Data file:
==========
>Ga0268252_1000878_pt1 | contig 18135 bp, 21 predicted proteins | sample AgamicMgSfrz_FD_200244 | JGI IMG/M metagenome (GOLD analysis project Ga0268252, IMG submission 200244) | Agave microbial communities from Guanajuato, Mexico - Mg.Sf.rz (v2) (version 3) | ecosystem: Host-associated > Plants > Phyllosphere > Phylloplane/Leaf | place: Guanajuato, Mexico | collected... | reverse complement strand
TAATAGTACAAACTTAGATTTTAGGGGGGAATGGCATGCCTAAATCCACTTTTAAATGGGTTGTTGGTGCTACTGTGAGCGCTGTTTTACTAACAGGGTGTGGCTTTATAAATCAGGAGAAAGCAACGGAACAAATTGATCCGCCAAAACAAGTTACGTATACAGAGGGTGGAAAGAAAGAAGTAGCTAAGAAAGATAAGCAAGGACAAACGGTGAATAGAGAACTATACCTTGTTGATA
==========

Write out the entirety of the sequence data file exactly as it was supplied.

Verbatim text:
>Ga0268252_1000878_pt1 | contig 18135 bp, 21 predicted proteins | sample AgamicMgSfrz_FD_200244 | JGI IMG/M metagenome (GOLD analysis project Ga0268252, IMG submission 200244) | Agave microbial communities from Guanajuato, Mexico - Mg.Sf.rz (v2) (version 3) | ecosystem: Host-associated > Plants > Phyllosphere > Phylloplane/Leaf | place: Guanajuato, Mexico | collected... | reverse complement strand
TAATAGTACAAACTTAGATTTTAGGGGGGAATGGCATGCCTAAATCCACTTTTAAATGGGTTGTTGGTGCTACTGTGAGCGCTGTTTTACTAACAGGGTGTGGCTTTATAAATCAGGAGAAAGCAACGGAACAAATTGATCCGCCAAAACAAGTTACGTATACAGAGGGTGGAAAGAAAGAAGTAGCTAAGAAAGATAAGCAAGGACAAACGGTGAATAGAGAACTATACCTTGTTGATA